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Derek Jeter's group might get rid of the Marlins' home run sculpture

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New York Yankees v Miami Marlins Photo by Mike Ehrmann/Getty Images

On Friday, it was reported that Miami Marlins owner Jeffrey Loria agreed to sell the team to Derek Jeter’s group for $1.2 billion, with Jeter expected to run baseball operations. With new ownership, some changes are expected, including one that might sadden fans of sculptures that light up, spray water, and make fish paintings fly. According to Jon Heyman of FanRag Sports, the home run sculpture that lives in Marlins Park might be going away:

One thing someone connected to the Jeter group has suggested will likely go: the home run sculpture in left-center field that was designed by artist Red Grooms and has been the subject of controversy.

The controversy being that there exists a thing that looks like this:

Our own Grant Brisbee was not a fan of the home run sculpture when it was first announced six years ago, saying that if “Carnival and Las Vegas had a baby, this would be the placenta.” It surely looks like that, as well as someone’s rejected idea for a state fair ride.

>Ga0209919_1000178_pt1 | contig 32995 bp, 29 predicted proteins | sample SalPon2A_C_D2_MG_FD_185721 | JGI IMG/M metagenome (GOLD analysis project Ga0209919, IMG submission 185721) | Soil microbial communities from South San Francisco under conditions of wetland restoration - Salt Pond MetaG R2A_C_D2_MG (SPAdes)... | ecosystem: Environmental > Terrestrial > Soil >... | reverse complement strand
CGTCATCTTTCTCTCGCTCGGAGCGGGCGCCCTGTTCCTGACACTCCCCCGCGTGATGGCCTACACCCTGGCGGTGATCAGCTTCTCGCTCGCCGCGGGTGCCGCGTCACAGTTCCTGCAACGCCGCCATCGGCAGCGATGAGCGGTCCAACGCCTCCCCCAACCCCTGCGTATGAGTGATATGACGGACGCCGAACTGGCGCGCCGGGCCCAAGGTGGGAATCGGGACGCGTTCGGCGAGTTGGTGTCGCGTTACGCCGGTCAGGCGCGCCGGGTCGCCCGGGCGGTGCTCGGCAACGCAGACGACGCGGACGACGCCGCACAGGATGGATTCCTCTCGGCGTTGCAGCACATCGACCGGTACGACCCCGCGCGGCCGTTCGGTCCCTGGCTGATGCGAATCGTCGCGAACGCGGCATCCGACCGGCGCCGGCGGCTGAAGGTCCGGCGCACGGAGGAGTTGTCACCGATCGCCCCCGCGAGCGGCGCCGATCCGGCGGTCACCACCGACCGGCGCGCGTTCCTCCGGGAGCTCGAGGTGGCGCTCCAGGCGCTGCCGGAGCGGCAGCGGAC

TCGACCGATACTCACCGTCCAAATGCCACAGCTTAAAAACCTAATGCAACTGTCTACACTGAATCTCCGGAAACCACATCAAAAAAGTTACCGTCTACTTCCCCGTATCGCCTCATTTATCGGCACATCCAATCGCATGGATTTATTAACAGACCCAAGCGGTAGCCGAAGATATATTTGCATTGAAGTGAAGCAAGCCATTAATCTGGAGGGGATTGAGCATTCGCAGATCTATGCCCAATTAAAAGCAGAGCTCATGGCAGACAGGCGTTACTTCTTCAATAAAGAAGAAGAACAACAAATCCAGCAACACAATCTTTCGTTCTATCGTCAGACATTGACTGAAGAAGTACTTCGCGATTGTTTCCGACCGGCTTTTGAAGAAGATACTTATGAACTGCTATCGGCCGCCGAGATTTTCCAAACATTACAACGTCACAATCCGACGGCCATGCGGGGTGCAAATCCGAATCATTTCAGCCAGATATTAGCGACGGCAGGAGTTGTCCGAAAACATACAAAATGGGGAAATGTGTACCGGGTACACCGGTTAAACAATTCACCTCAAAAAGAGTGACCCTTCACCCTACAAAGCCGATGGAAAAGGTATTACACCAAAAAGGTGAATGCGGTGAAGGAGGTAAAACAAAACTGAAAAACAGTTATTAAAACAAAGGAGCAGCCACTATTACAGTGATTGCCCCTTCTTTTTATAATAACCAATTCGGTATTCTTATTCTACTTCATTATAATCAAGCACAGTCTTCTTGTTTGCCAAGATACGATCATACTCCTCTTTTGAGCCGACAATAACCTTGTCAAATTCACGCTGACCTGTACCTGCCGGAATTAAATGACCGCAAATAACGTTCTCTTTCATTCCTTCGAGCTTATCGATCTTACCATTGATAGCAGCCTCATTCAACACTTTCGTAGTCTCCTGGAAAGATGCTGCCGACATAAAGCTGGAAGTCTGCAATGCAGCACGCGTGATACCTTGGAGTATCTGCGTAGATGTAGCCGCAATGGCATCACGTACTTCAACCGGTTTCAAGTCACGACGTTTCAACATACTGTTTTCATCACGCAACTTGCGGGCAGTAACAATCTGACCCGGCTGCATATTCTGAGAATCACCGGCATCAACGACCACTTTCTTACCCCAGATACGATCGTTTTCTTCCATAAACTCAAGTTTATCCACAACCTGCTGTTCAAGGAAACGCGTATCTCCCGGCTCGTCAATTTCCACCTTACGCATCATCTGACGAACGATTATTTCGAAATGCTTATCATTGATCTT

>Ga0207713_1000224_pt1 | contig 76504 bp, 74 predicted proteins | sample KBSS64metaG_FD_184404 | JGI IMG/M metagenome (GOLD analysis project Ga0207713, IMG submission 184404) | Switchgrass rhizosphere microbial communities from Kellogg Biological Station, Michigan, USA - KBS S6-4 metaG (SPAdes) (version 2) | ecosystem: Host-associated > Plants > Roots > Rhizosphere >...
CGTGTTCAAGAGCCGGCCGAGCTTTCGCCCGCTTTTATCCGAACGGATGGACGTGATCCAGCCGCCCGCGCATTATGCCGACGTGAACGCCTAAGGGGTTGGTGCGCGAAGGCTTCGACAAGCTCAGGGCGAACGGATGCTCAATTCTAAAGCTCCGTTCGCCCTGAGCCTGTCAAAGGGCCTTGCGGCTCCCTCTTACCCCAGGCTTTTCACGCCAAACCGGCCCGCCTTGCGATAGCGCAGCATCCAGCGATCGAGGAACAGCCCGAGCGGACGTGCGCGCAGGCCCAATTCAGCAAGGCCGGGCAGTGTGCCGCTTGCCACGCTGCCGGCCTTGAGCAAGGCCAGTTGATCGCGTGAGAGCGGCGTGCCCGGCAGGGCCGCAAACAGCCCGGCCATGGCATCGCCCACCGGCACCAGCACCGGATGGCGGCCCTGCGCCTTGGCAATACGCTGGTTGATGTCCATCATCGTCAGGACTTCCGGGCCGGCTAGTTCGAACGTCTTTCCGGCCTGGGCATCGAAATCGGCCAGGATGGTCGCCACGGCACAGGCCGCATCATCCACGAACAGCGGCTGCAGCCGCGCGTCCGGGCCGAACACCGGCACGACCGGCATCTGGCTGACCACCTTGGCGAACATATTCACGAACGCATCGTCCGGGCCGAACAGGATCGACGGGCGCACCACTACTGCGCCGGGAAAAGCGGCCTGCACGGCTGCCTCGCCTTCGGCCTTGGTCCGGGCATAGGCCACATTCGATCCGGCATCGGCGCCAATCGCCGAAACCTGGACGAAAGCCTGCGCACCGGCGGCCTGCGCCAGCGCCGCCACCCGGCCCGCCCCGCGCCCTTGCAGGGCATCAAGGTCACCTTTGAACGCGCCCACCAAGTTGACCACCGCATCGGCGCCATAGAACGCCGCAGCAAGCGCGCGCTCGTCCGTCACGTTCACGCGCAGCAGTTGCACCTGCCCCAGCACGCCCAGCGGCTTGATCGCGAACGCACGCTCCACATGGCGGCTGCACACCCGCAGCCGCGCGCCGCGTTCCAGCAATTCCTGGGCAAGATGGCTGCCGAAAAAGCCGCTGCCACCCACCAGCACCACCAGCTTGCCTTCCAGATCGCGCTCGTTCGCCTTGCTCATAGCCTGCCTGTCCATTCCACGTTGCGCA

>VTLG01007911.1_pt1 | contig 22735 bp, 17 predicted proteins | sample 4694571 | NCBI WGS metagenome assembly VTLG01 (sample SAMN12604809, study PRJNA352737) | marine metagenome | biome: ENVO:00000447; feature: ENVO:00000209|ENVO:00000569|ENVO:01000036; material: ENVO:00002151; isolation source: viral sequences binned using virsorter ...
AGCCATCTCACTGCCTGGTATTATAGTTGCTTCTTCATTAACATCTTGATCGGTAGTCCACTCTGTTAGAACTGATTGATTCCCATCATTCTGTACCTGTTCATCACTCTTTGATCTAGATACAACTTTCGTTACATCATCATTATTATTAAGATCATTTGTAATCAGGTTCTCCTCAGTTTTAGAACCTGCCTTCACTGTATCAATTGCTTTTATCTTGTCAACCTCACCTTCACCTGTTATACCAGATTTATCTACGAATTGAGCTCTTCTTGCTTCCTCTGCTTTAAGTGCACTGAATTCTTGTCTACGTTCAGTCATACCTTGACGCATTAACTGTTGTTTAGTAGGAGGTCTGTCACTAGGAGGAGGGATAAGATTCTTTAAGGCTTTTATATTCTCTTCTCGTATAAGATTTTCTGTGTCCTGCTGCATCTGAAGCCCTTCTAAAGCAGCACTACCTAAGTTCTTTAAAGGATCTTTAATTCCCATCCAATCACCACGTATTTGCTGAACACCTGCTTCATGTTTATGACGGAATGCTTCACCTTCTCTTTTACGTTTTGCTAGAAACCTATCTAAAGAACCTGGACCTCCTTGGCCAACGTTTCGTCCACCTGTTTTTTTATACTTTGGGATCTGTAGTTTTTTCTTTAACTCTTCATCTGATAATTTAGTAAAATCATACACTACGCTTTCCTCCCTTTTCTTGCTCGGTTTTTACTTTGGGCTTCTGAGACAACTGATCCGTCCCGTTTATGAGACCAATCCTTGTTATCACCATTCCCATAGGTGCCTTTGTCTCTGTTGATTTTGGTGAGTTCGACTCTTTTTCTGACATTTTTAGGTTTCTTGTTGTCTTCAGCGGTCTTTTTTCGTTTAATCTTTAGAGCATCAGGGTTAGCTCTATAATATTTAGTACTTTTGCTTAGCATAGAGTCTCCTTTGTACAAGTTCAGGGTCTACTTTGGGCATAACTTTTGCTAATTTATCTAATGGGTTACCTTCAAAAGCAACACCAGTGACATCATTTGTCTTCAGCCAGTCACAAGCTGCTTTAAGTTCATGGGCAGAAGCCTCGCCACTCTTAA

When Grant went to this year’s All-Star Game, he spent some time with the sculpture and retracted his previous disgust:

And now I’m here to express regret. I’m here to offer my sincerest apologies, an earnest mea culpa. As 500-foot home runs whizzed by the sculpture in the 2017 Home Run Derby, some of them clonking off the face, which made fans cheer wildly, as if the batter had just won some sort of special carnival prize, I was in. As I stood underneath, with the rivets and girders, with mecha-flamingos eyeing me hungrily, I was in awe.

This thing is incredible. It’s perfect.

So just when Grant was in love with the Home Run Sculpture, there’s now word that it’ll be removed in the Derek Jeter era. Life can be cruel.

Maybe the Jeter group will change its mind, and the Marlins get to show off their colorful, metallic, tropical island. But if we’re nearing the end of the sculpture, all I ask is that it get auctioned off in hopes that someone will give it a loving home.